The Bus Driver

A short story by Pete Brisbourne

Today was The Bus Driver’s retirement.

Actually, “today” didn’t really make sense. Time simply wasn’t a thing when you got up to the higher non-physical dimensions, but after encountering so many humans, The Bus Driver had borrowed a few things they liked to use.

Firstly, there was the bus. At any time it could have been a spaceship, a boat, a line of shopping trolleys, or nothing at all, but The Bus Driver preferred it to be a bus. He’d once seen one in the luggage of a returning passenger. Long, blue, with doors that made a fun PSSSSHHH sound when they opened. He liked it. After all, “non-physical conscious conduit to all potential” was harder to say.

Then, there was himself. That had been an odd one. A boundless consciousness didn’t actually need any form or identity, but being able to pull the lever which opened the doors with that nice PSSSSHHH sound was just too much fun to pass up. A bus required a bus driver and so, The Bus Driver decided to be.

Lastly, there were the passengers. Down the infinite rows of seats, orbs of different glowing colours bobbed up and down while the bus trundled along.

The Bus Driver turned the big wheel.

“Now entering music in a major key,” he announced.

A few orbs suddenly disappeared.

“To your left, dinosaurs.”

Another bunch of orbs blinked out.

“To the right, pink elephants.”

With a slight groan of annoyance, more orbs vanished.

The Bus Driver smiled. He wasn’t just a driver, he was a tour guide. If you removed the human idea of time, what you would discover was The Bus Driver saying every possible word of every possible thing instantaneously. It would probably sound like “Flipdunikerighmaorkey” or something like that. And just as fast, the bus trundled to every possible place that could exist in the same instant.

To The Bus Driver, it was all simple and obvious.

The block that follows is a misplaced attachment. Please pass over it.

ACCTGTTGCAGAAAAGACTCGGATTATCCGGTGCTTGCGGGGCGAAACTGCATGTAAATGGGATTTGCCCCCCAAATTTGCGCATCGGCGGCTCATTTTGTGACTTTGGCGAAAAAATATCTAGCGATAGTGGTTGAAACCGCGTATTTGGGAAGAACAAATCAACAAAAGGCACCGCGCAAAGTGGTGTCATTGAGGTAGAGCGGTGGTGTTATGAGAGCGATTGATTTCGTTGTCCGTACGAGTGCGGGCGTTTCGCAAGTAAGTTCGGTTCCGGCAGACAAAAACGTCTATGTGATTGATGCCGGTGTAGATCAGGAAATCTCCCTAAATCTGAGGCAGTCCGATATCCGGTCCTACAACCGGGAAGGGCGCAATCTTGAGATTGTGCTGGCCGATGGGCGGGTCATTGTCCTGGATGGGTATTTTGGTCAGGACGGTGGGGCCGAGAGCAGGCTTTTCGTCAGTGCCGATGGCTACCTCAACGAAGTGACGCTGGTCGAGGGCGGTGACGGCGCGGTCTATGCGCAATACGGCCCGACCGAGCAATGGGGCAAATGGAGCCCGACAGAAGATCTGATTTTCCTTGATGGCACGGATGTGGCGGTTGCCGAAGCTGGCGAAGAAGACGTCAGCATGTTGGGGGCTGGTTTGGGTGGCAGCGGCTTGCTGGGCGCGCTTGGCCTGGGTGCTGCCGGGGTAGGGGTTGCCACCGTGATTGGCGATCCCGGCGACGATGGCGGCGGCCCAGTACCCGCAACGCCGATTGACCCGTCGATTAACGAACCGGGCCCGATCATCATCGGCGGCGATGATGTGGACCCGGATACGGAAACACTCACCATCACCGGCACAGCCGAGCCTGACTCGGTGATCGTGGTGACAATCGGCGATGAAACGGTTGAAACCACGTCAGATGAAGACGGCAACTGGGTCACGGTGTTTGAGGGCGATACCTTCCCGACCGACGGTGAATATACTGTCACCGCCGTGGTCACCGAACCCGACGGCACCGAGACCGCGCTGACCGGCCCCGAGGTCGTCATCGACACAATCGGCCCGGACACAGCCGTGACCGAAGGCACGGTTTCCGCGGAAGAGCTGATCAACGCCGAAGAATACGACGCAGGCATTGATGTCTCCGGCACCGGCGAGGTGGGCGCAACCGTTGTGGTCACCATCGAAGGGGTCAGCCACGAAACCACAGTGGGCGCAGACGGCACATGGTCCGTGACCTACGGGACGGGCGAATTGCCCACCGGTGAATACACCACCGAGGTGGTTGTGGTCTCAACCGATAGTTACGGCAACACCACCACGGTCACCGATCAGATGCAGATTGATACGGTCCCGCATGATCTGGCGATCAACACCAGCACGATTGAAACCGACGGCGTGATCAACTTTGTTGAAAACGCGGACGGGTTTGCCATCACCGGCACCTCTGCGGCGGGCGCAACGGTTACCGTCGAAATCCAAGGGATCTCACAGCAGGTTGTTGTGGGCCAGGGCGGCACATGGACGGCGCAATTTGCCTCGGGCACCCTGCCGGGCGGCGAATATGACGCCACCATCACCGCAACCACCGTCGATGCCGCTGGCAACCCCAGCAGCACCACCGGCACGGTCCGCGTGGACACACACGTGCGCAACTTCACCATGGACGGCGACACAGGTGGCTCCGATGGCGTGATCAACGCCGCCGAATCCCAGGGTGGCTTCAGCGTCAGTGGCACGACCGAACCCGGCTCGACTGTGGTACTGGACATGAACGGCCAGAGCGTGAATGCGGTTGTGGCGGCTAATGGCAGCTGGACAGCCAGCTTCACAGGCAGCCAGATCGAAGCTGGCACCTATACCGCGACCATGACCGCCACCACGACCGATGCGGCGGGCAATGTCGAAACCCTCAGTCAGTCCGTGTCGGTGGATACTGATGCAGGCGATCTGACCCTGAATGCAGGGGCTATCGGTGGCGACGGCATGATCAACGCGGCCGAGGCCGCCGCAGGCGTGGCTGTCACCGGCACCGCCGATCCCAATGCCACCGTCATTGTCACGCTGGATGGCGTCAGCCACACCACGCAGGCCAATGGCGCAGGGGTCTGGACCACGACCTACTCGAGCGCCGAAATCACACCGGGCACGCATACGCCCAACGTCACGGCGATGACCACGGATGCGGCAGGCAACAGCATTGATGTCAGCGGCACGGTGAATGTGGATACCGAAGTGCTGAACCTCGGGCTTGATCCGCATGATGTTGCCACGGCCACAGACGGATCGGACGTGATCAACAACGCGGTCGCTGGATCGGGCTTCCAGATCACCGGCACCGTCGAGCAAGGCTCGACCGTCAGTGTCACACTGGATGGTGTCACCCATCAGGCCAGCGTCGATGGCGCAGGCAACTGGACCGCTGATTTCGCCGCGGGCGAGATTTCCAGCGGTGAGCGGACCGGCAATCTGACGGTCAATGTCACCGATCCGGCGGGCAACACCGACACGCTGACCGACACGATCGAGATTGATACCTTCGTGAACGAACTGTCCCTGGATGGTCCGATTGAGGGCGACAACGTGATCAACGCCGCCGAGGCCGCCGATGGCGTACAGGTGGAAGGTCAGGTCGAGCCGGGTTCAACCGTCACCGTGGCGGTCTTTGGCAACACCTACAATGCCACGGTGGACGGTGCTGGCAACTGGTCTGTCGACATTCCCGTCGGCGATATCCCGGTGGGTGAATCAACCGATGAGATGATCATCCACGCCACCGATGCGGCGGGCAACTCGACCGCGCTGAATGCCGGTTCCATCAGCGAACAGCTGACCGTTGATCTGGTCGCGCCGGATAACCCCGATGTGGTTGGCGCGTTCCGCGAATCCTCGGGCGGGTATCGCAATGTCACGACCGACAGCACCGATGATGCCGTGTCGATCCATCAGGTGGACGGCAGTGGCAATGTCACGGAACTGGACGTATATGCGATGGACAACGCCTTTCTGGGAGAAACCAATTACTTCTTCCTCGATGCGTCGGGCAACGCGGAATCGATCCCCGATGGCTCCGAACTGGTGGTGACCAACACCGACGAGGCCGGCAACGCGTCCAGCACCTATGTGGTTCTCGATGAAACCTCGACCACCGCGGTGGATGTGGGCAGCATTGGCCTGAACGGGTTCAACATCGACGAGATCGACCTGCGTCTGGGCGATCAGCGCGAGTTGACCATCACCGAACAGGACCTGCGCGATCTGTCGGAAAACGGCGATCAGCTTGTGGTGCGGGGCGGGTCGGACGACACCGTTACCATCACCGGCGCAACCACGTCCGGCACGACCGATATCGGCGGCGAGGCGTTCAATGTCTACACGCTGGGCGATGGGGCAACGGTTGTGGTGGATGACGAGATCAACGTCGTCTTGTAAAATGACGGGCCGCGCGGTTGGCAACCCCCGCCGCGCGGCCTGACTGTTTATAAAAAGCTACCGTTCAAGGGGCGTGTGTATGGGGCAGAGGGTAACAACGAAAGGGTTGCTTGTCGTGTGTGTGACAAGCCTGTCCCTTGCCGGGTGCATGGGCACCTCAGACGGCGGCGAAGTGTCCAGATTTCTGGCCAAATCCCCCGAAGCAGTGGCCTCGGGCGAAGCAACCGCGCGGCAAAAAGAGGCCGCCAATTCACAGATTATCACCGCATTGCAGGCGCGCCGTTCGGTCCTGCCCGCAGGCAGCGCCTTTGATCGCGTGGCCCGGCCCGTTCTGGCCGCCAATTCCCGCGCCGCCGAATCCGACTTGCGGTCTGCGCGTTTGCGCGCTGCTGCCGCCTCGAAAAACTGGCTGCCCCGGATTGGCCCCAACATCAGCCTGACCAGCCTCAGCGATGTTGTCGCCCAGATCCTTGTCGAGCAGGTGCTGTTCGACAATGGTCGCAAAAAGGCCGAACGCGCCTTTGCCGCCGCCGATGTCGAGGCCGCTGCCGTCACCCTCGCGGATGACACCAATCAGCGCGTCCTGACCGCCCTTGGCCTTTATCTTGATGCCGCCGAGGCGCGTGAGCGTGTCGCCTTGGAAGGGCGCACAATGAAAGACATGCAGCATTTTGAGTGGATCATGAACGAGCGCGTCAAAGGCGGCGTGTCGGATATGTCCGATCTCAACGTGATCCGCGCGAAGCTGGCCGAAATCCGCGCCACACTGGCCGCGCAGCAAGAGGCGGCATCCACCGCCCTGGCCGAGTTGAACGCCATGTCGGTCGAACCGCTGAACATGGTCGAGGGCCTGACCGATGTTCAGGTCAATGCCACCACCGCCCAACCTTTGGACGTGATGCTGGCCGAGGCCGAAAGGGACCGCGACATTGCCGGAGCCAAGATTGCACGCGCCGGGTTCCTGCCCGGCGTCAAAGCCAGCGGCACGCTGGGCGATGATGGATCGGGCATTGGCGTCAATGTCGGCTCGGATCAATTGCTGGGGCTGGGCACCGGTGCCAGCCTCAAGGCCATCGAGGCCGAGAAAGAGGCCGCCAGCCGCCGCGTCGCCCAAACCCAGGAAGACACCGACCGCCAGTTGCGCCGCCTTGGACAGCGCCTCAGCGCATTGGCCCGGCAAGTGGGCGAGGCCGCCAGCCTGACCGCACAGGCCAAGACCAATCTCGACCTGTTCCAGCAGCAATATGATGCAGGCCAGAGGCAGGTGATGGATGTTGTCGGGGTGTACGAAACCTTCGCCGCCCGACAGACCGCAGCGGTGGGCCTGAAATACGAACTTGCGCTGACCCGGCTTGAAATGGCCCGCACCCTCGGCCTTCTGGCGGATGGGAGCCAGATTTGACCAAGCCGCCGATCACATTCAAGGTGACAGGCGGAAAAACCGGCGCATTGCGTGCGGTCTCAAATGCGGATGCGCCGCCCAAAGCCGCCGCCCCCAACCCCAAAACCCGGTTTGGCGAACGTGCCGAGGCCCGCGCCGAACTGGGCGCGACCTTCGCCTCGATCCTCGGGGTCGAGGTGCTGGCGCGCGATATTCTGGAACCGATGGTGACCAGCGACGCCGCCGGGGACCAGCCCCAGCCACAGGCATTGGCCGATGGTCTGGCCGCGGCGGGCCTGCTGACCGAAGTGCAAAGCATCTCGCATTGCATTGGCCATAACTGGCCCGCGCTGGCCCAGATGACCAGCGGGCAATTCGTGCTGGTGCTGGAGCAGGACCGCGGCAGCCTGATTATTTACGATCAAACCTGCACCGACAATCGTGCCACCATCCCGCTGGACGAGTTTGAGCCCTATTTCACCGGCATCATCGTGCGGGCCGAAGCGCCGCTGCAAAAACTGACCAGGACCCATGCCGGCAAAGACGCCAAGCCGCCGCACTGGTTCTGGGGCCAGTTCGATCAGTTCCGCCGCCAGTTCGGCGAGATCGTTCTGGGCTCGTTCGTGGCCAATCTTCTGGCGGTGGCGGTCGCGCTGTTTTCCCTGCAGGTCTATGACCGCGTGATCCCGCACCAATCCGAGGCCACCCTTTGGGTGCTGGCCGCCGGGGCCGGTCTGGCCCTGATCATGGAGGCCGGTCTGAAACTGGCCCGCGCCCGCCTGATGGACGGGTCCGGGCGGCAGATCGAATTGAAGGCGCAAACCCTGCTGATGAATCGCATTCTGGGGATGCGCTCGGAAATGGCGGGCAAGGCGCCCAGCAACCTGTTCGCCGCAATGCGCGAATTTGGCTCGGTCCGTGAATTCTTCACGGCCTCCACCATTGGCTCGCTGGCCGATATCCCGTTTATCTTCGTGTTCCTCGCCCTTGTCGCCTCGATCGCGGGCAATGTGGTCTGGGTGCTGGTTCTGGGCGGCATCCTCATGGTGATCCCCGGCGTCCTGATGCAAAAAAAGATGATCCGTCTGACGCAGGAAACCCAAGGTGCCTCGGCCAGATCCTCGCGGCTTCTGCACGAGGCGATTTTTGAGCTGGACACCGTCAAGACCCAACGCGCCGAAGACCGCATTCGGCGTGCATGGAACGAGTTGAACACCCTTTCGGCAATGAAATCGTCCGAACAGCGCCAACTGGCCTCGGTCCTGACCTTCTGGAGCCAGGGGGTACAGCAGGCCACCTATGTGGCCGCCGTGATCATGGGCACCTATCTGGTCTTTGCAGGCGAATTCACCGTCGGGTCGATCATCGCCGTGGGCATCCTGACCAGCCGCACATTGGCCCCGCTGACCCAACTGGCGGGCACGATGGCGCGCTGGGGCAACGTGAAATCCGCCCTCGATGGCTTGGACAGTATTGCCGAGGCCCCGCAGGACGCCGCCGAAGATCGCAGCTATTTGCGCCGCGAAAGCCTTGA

“To the left, time travel involving cruciferous vegetables.”

A single orb vanished. Perhaps that place was slightly less obvious.

Whenever The Bus Driver focused on an orb, he’d gleam some details.

That small blue one on the front seat? A five-year-old human girl, Sofía, from Madrid, Earth. That purple one, a few rows back? A thirty three-year-old human male from North Korea, Earth. That large red one? A ninety nine-year-old human grandmother called Iris from Michigan, Earth.

They were all his passengers, and he drove them with care and pride.

Everyone was welcome on the bus.

As soon as an orb disappeared, a brief moment that didn’t exist later, it would reappear in a different seat, this time with a souvenir.

There were big souvenirs like spaceship designs, and small ones like puddings. There were mountains of words all tumbling down over each other, and notes of music bobbing up and down. There were dinosaurs, and adventures. The souvenirs were limitless, and luckily the great thing about a non-physical bus was that space wasn’t a problem.

Then the orbs would vanish along with their souvenir. Their little field trip complete.

Slowly the bus became empty. The job was finished.

The Bus Driver had come to the end.

He felt a twinge of sadness. He’d driven the orbs through the very fabric of imagination since the beginning, and still he was amazed by the new things they would come back with. Oh, the wonderful things he’d seen!

“One last trip. For old times sake.” He said, turning the big wheel. The bus heaved in a new direction and trundled on until The Bus Driver spotted a speck of light bobbing in the blackness. He stopped the bus next to it.

Resting his hand on the precious door lever, he pulled it down, grinning as the doors opened with that forever satisfying PSSSSHHH sound. At the bottom of the steps, the tiniest ball of pale blue light bobbed.

One-year-old, from Kepler-1649c.

“Hello, little one," he said with a smile. "Hop in. Let’s go and find you something.”

The End